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Monday, January 21 , 2019, 8:17 am | Fair 52º


Commentary: ‘Let It Burn’ Policy a Disaster Waiting to Happen

It's time we resolved to fix the fundamental failures of our firefighting strategy

Many residents noticed on the afternoon and evening of May 5 that perhaps only four fixed-wing fire suppression drops occurred over the Jesusita Fire, which ignited just before 2 p.m. that day. The response by firefighting officialdom seemed extremely weak. Let me say that I applaud the tireless and courageous efforts of the firefighters, but I believe there is a fundamental failure in the “official” firefighting philosophy employed in Santa Barbara. They did not seek to extinguish the fire!

Here’s what I think they are doing wrong and why I think we must remedy not just the increasing length of the fire season.

Background: The terrain of Santa Barbara along with the typical weather/wind patterns on the South Coast, plus the extremely combustible nature of our local vegetation, create an explosive and deadly wildfire environment. The exceptionally high cost of real estate here certainly blunts claims that extinguishing fires is not “cost-effective.”

I believe that firefighting authorities have an incorrect conceptualization of the way to fight fires here. They seem to take a “let it burn” attitude except as it directly or immediately threatens structures. They, of course, place highest priority on vigorous direct action when lives are threatened.

The problem with this “let it burn itself out” attitude is that any wildfires in our South Coast hillside terrain have explosive potential to grow very rapidly. Because of the potential for hot-burning wildfires to create their own wind and weather conditions, the degree of threat should be changed from hazardous to extremely dangerous and potentially deadly.

The much higher cost of real estate here turns a personal tragedy into a major insurance loss and, as we saw last week, a major economic disruption, too.

Resolution: For the above reasons, the official approach to fighting wildfires should be changed as follows:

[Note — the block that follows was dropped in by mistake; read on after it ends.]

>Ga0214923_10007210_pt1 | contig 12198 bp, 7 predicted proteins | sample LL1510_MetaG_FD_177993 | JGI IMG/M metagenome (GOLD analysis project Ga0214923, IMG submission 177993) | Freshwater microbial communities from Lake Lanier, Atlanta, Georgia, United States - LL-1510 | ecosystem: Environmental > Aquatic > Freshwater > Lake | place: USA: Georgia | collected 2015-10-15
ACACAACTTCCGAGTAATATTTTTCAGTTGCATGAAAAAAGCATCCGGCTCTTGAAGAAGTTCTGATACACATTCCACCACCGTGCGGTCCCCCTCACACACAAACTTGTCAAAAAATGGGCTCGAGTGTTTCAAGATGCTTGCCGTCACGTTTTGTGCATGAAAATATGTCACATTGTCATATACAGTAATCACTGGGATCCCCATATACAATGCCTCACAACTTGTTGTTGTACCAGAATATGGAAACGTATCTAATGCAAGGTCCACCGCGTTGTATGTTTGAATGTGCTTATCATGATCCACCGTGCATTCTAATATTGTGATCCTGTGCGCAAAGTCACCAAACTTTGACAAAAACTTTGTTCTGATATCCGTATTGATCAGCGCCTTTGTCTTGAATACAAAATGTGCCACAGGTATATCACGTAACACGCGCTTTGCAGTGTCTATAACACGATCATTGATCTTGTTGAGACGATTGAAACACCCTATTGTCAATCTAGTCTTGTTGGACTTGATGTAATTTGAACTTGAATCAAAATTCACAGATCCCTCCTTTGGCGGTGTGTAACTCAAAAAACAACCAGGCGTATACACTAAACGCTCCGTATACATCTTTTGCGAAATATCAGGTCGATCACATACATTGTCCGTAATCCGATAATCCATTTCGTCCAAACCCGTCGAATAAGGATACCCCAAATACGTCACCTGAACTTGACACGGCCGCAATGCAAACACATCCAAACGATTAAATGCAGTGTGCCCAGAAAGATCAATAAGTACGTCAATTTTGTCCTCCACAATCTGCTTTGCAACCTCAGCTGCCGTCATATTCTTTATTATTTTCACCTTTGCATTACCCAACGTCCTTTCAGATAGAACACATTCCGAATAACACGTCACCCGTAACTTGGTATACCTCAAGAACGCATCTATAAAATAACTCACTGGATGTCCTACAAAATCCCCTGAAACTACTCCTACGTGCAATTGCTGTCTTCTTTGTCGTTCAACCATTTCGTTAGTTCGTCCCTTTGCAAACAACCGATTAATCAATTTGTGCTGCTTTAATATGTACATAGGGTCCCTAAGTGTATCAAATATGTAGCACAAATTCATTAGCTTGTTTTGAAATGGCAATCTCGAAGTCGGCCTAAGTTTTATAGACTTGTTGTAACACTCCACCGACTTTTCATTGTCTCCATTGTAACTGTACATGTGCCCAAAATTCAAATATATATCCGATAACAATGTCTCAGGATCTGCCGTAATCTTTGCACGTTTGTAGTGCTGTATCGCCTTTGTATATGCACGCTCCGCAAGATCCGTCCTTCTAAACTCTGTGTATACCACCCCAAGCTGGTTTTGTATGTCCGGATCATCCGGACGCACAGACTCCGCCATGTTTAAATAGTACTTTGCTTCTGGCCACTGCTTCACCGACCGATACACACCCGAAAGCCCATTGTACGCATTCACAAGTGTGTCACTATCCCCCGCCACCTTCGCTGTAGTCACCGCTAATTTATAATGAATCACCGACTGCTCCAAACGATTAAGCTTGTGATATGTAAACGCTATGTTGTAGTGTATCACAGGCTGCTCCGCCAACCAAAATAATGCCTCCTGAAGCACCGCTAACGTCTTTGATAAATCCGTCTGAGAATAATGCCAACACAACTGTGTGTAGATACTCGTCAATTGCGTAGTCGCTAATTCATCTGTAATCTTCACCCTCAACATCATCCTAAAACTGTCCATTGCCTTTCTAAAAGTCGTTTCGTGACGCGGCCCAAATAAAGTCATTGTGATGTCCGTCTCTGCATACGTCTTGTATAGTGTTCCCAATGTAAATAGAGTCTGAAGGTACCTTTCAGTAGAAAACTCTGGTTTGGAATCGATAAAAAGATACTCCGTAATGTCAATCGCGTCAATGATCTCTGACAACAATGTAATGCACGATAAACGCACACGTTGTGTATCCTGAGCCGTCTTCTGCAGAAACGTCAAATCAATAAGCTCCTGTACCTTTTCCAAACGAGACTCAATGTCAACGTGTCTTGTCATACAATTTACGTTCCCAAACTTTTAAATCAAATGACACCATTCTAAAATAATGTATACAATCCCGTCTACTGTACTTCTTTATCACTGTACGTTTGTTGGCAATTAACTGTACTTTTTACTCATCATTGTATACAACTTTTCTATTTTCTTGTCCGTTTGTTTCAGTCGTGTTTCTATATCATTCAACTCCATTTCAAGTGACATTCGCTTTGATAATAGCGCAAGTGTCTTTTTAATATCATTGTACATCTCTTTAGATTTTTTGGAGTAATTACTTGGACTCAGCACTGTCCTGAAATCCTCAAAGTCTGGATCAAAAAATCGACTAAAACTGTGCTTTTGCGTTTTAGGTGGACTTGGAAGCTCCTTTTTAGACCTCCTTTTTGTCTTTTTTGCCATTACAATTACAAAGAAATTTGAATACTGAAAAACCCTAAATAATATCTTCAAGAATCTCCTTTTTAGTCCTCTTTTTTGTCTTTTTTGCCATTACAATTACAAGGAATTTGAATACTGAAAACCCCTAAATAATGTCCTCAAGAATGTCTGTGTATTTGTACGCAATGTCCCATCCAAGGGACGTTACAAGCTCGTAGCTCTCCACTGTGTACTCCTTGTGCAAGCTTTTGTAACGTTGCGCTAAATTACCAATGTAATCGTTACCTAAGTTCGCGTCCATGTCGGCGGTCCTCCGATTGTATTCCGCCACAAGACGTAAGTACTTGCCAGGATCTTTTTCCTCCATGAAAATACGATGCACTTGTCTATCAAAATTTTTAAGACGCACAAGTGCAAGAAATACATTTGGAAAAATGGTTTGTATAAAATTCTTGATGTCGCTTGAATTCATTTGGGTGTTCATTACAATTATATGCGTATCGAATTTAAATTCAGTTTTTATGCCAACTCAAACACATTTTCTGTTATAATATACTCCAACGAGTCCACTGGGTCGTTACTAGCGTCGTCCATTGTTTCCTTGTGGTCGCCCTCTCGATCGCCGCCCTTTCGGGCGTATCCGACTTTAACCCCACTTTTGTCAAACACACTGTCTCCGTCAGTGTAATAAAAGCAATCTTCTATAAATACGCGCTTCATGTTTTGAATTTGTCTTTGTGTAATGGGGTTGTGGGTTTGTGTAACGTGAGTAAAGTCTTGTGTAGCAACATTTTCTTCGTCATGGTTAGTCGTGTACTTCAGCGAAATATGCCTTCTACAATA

» No fire on the south slopes of the Santa Ynez Mountains or anywhere within the greater Goleta, Santa Barbara, Montecito or Carpinteria areas should be allowed to burn.

» Any burning fire should be extinguished, completely.

» Firefighting aircraft should be stationed year round at the Santa Barbara Airport, along with an eight-hour supply of dousing materials with ongoing quick resupply (two hours by truck) backup materials available. This means at least two fixed-wing and several (four-plus) helicopters.

» Firefighting aircraft should be local government-controlled, even if owned and operated by the federal government.

» The equipment based here should be part of a year-round training center for National Guard, state and local aerial firefighting missions.

» Santa Barbara should be considered a worst-case target area for firefighting training and technology so that it becomes a permanent funding priority for federal, state and local governments.

In the urban-suburban high-density population area that is Santa Barbara, Goleta and Carpinteria, we cannot allow the existing limited action, “let it burn itself out” philosophy to continue threatening our community.

While waiting for a fire to burn itself out in an isolated forest may be an acceptable forest “resource management” tool. It is not appropriate for our Santa Barbara locale.

Let’s resolve to fix this problem now!

— Mikell Becker is a longtime Santa Barbara resident.

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